Should you finish your 3D-printed parts in-house?

10 August 2017
Finishing 3D-printed parts

We’ve looked at a lot of different aspects of the finishing process for 3D-printed parts over the past few months, from cleaning away waste material and removing supports to achieving a smooth finish and adding specialist finishes, such as metal plating. With such a wide range of options available, a tremendous range of looks and mechanical qualities can now be achieved for both prototypes and production parts.

But how do you actually put all this into practice? The reality is that time and resources are a precious commodity, and a number of cutting-edge finishing techniques involve specialist equipment and skills that may not be available in-house. It’s therefore important to consider your long-term goals carefully and decide whether it may be (at the present point in time) a better option to outsource some or all of your finishing process.

Let’s look at the possible approaches and their potential benefits…


Finishing 3D-printed parts in-house

Finishing parts in-house theoretically provides the greatest level of flexibility, as your teams can utilise any techniques currently at their disposal. In practice though, it’s a bit more complicated. Finishing exclusively in-house means you are limited to the finishing options that you have the equipment and the internal expertise for. You therefore need to decide which specific services you will use most frequently, and whether there is a strong business case for bringing them in-house and investing in the associated technology.

For example, vapour polishing and tumbling are both highly effective techniques for finishing large quantities of 3D-printed parts, but will require specialist equipment, which staff would need training to make full use of. If these techniques are only to be used in limited capacity, the potential benefits may not justify the initial investment. By way of contrast, mono-colour spray-painting for simple parts requires very little specialist equipment beyond the painting supplies and a properly ventilated spraying area, so this can easily be done in-house.


Outsourcing your finishing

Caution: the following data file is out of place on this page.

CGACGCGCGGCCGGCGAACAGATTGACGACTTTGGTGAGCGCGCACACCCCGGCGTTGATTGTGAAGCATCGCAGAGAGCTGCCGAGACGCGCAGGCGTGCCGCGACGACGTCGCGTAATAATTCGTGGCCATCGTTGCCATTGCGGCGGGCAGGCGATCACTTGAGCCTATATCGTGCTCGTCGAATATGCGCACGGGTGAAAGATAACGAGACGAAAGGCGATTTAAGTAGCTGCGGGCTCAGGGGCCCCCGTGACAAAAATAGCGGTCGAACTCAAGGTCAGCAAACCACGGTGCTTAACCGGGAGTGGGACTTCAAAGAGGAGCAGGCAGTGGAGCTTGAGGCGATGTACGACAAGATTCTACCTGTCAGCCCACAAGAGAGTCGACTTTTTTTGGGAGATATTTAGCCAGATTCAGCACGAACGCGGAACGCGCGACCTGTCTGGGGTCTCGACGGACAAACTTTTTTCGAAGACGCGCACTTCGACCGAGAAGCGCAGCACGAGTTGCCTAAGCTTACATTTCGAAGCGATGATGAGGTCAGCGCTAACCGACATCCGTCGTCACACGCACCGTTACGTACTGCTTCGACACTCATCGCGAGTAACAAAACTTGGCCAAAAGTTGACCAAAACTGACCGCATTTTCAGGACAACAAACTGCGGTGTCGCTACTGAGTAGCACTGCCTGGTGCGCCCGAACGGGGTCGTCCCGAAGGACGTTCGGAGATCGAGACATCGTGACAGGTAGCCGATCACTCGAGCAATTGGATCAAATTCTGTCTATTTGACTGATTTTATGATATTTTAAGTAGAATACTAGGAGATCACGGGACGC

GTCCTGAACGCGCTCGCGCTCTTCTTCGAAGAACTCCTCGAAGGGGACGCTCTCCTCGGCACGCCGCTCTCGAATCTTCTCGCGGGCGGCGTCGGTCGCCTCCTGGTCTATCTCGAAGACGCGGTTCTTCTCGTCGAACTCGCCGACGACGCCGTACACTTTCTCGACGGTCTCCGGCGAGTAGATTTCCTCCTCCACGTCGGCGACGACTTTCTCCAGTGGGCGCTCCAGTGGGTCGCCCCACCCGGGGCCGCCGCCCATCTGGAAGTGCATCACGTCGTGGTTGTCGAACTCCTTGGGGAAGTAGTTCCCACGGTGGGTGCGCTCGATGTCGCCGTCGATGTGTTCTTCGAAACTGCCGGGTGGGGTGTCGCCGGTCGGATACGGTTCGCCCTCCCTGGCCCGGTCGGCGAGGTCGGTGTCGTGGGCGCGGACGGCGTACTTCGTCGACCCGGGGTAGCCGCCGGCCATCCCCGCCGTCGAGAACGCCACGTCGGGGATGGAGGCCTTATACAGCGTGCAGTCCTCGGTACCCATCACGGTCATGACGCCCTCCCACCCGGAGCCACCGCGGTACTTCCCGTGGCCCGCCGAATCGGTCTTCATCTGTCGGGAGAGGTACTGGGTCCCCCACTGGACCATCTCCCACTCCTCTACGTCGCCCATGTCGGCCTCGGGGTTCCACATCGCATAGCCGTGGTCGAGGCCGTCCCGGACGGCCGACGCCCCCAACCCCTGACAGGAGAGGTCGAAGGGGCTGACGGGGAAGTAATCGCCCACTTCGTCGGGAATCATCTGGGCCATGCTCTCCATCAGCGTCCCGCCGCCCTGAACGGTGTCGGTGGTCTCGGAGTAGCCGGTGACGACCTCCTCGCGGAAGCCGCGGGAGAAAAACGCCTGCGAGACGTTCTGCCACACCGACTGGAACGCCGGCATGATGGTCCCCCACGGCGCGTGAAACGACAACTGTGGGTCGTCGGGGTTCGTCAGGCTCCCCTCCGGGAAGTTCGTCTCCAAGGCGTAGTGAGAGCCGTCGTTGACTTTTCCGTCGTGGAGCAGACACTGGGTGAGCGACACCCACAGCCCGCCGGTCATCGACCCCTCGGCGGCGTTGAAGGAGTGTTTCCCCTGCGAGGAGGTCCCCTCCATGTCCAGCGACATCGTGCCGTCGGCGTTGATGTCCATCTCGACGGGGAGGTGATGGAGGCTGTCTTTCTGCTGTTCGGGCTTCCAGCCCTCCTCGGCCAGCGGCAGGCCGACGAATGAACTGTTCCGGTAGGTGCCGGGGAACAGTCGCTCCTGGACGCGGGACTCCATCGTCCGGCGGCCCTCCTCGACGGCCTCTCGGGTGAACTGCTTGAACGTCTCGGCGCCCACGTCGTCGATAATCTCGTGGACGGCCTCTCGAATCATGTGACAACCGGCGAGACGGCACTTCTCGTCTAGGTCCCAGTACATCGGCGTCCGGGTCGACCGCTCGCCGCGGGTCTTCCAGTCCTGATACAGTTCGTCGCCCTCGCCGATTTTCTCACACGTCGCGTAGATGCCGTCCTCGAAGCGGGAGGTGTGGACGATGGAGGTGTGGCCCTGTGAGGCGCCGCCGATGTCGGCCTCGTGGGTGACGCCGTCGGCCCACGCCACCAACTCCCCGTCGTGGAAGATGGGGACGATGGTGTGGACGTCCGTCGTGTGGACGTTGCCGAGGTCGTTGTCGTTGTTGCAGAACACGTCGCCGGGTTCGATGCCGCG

There are an increasing number of companies providing specialist finishing services for additive manufacturing applications. Germany’s DyeMansion, for example, provide a wide range of finishing and colouring options, specifically for 3D-printed plastic parts. This means you can have full confidence that your parts will be finished to the highest standard, although it does mean you will have to arrange them to be shipped to your chosen specialist, which will need to be factored into your project workflows. And of course, the ongoing costs must be considered if these services will be deployed on a regular basis.

Bear in mind that you do not necessarily have to work with a dedicated AM specialist for certain finishing options. For example, if you are looking at adding metal plating to a part, an electroplating specialist will be able to deliver the required service to the standard you require, provided you are clear about your requirements and are able to supply them with all the necessary information about your 3D printing materials.


Combining both approaches

It’s quite feasible to combine both approaches to finishing parts on an as-needed basis. For example, simple production runs that will only require cleaning and polishing could be done in-house, while one-off parts that require multi-colour finishing or metal plating (for example) could be outsourced to specialists.


So which approach is right for you?

It all depends on what sort of 3D-printed parts you are producing, the volumes they need to be produced in, and the resources and expertise you are able to access. Above all, we would advise you to consider your options carefully and be realistic about the quality you are able to achieve in-house before making a decision.

It’s also important to remember that what’s right for your operation may change over time. If you are currently relying on AM technology for prototyping and limited-run production, outsourcing any complex finishing work would be a logical choice. But should those parts and prototypes be moved into large-scale production in the future, you may reach the point where bringing more work in-house would prove advantageous.

This is very much part of a wider trend within our industry. As additive manufacturing continues to establish itself in production workflows, we expect to see manufacturers start bringing more aspects of the finishing process in-house, and even begin creating specialist roles within their operations. The challenge will then be to ensure that the new technology and processes has been successfully folded into the existing workflows, in order to deliver the best possible return-on-investment.

There will certainly be a learning curve involved, but our industry can only benefit from this process in the long run, as AM professionals are empowered to deliver more sophisticated results, in the most efficient, cost-effective manner.




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